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Poetry Month: Dunbar Opera at Clef Club

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Lyrics of Sunshine and Shadows:
An Opera Based on the Life and Love of
Paul Laurence Dunbar & Alice Ruth Moore
Steven M. Allen, composer and libretto,
Opera North, Inc.
April 11, 2010
The Philadelphia Clef Club
Broad & Fitzwater Streets

Paul Dunbar fell in love with Alice Ruth Moore from a photo: like Tamina looking at Pamina. The moment is caught in Allen Stevens opera about the Dunbars: Lyrics of Sunshine and Shadows, whose first act was presented at the Clef Club Sunday. Opera North presented with a cast drawn largely from here and the D.C.. April is poetry month. Allen wrote the music and the libretto working from the pioneering black poet’s biography and the letters Dunbar wrote to Moore, the writer who would become his wife, then leave him. Dunbar and Moore corresponded for two years before meeting. Her mother was against the marriage. Dunbar may have been famous but he was three shades darker than Moore’s family – who had pretensions and their own prejudice and more money. Dunbar worked his way up in Dayton, Ohio where he was the only black man in high school class of the Wright Brothers. He worked as an elevator operator when his second book of poems, Major & Minor, came out, the one that drew mainstream accolades from Wm. Dean Howells, although Howells chose to single out only the poems in dialect, not the poems (In Major) written in standard English. This stung Dunbar and rightly so.

Allen’s score is classical with a tinge of nostalgia, built into the fine writing for voice, clarinet and flutes. It’s good if at times a bit too look at me I’m in earnest. (The composer is working on a doctorate at Catholic University.) The libretto is convoluted: too many words. Without supertitles, the English sung by this cast is sometimes hard to make out. Lisa Edwards-Burrs as Alice Moore and Gregory J. Watkins as Dunbar were excellent choices, so was Syvlia Twine as Matilda Dunbar. A boy soprano and countertenor also were good news; Brandie Sutton was convincing as Moore’s sister; Jessie Baden-Campbell an imperious naysaying mother. Iris Fairfax took the role of the glamorous Victoria Matthews at the 11th hour when the scheduled singer was indisposed.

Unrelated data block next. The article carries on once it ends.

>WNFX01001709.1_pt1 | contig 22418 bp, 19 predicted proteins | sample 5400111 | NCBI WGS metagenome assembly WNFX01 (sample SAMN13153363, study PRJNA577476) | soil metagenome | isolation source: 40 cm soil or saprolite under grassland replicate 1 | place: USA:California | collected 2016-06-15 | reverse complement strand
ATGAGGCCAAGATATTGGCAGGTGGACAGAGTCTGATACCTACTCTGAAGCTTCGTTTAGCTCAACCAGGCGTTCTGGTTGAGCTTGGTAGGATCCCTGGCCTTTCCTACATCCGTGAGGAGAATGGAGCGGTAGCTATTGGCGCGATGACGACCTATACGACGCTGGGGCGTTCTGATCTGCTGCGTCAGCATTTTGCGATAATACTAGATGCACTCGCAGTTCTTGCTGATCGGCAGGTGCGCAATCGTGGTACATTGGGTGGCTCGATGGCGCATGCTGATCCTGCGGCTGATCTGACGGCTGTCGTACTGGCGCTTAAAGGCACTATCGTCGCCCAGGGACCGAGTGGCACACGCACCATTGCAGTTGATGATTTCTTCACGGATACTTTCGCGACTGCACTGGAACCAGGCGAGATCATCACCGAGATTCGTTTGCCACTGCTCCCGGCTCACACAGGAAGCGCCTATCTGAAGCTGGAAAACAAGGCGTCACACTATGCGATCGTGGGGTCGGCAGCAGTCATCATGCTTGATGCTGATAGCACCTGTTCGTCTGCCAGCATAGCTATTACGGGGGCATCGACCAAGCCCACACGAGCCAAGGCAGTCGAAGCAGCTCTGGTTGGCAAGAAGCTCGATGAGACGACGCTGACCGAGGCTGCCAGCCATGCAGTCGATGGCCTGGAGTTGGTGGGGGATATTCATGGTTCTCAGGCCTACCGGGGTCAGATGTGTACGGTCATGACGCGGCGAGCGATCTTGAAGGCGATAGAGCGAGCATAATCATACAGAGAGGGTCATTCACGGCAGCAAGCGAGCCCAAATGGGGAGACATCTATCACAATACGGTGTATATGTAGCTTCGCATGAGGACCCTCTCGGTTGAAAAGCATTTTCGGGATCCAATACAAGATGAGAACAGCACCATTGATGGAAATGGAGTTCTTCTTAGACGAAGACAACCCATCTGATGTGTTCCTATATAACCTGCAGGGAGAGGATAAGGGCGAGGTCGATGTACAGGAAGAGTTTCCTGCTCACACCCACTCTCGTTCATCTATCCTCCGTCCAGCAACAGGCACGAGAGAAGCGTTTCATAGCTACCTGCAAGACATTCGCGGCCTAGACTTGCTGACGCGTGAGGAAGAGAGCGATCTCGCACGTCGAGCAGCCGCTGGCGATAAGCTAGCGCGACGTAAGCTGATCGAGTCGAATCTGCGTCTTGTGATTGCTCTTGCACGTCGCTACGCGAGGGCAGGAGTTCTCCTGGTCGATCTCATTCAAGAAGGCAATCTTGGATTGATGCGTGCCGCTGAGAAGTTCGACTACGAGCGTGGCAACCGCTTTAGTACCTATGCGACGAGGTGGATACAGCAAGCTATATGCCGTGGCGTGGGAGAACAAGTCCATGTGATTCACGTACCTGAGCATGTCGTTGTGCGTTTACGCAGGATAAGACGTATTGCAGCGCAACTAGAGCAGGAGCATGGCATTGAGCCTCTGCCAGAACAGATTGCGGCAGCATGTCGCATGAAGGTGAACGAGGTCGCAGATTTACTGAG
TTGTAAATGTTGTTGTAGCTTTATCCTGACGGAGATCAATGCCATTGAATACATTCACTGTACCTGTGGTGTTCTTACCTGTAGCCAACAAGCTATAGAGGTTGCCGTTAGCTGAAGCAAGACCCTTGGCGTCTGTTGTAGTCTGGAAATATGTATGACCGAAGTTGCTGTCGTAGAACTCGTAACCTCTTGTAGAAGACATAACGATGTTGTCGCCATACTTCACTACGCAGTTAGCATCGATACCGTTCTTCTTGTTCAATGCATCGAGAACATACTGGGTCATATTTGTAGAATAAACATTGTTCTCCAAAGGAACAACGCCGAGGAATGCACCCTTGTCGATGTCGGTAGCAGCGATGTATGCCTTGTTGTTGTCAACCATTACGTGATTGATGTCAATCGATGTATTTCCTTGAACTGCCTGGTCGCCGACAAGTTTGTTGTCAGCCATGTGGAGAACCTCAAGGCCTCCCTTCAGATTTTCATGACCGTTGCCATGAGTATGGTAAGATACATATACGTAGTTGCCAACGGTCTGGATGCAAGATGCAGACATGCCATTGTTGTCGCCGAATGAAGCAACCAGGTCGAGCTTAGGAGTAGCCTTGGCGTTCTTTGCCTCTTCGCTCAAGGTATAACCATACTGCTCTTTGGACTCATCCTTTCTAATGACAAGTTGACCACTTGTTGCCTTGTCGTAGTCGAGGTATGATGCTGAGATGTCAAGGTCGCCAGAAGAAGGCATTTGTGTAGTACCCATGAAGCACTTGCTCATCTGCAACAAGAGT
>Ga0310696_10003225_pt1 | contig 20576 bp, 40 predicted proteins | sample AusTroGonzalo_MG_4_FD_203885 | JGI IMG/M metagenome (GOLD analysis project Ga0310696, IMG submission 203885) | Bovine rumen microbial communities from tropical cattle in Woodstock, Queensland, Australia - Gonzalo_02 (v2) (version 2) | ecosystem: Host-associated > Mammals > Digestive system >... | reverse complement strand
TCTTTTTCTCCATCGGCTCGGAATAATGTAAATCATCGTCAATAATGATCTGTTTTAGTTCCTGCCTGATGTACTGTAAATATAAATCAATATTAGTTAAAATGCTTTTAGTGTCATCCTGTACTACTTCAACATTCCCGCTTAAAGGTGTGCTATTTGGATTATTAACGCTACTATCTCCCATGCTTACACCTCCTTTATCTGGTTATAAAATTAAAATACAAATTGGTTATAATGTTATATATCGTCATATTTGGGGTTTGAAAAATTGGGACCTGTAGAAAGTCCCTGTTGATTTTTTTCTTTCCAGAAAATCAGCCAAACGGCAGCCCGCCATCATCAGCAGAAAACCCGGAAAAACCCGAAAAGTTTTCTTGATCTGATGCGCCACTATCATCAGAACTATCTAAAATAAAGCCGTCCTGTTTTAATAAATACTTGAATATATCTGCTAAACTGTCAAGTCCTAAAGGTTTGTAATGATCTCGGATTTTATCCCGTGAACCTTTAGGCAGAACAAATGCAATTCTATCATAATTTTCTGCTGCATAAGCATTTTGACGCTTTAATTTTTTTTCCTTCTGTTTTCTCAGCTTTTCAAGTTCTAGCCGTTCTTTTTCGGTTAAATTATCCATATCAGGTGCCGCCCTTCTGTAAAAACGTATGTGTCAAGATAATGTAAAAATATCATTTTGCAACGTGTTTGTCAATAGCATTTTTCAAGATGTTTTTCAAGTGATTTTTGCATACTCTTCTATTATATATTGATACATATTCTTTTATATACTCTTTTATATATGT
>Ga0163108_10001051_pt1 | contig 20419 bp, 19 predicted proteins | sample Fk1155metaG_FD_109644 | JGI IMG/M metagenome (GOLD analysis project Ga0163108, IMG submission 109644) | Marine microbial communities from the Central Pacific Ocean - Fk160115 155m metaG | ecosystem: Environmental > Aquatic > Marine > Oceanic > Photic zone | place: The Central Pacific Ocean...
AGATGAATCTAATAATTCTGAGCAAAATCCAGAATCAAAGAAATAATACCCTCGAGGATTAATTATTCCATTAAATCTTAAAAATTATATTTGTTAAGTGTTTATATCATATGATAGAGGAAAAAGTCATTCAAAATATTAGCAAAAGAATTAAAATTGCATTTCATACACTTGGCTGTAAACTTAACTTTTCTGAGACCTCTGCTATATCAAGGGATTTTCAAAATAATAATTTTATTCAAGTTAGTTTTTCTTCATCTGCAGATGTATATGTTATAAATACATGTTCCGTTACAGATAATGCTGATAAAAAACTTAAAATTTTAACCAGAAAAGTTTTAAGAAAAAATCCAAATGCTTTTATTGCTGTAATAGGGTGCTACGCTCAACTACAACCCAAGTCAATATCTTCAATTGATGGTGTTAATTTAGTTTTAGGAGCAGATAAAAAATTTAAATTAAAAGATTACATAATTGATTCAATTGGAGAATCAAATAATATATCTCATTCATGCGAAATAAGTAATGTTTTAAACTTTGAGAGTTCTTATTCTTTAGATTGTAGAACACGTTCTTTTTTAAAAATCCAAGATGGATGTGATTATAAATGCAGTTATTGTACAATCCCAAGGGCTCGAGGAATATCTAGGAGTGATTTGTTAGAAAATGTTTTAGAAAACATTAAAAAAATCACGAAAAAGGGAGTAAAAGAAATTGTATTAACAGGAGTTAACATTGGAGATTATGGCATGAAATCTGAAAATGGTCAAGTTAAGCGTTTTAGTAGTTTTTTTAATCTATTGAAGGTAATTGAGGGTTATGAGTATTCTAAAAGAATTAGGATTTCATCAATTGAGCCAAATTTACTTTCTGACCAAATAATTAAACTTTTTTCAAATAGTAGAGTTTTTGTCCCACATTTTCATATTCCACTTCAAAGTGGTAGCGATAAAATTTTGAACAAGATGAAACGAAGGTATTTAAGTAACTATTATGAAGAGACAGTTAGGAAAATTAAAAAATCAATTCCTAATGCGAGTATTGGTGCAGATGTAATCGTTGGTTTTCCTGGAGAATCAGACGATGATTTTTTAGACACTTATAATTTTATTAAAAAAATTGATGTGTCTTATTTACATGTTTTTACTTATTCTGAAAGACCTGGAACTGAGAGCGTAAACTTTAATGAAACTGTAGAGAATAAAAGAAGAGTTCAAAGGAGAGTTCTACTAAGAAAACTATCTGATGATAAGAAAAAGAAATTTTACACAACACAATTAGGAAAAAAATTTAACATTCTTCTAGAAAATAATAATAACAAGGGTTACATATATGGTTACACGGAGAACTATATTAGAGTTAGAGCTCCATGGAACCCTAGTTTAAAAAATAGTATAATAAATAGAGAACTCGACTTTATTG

Allen conducted a chamber octet of strings, winds, keyboard. His arrangements for acoustic piano alone with the voice sometimes sound clunky, better the work with flute, oboe, bass clarinet. There are fine love duets in the third section which, includes Dunbar’s famous poem to Alice. Also a trio for baritone and boy sopranos, well, one boy soprano and a counter-tenor.

(I couldn’t tell if there were other Dunbar poems in this libretto: the diction was not always clear enough. But this is only one act – more will follow.) The pioneering poet –“We wear the Mask,” “Dreams,” “The Debt” lived only 33 prolific, achieving years. The love story was tumultous.
Allen’s libretto may need to cut back on the exposition to play up the drama. Though it’s important. having Dunbar’s agent sing of William Dean Howell’s glowing if backhanded review of Dunbar’s second book, Majors & Minors is labored. Dunbar had reason to loathe that mainstream review: The critic singled out the poems in dialect, ignoring the ones in standard English.
Lyrics of Sunshine and Shadows have operatic conflicts in the Moore daughters’ scenes with their negative mother but they are presented so statically the scenes lose a bit in the telling. The audience caught the sly comedy.
Projections are used with a simple staging and lighting. More images, please.
Opera North does a lot of its work behind the scenes, in schools and the community. It employs fine singers. Leslie Burrs is the artistic director.


Written by Lesley Valdes

April 12, 2010 at 3:04 am

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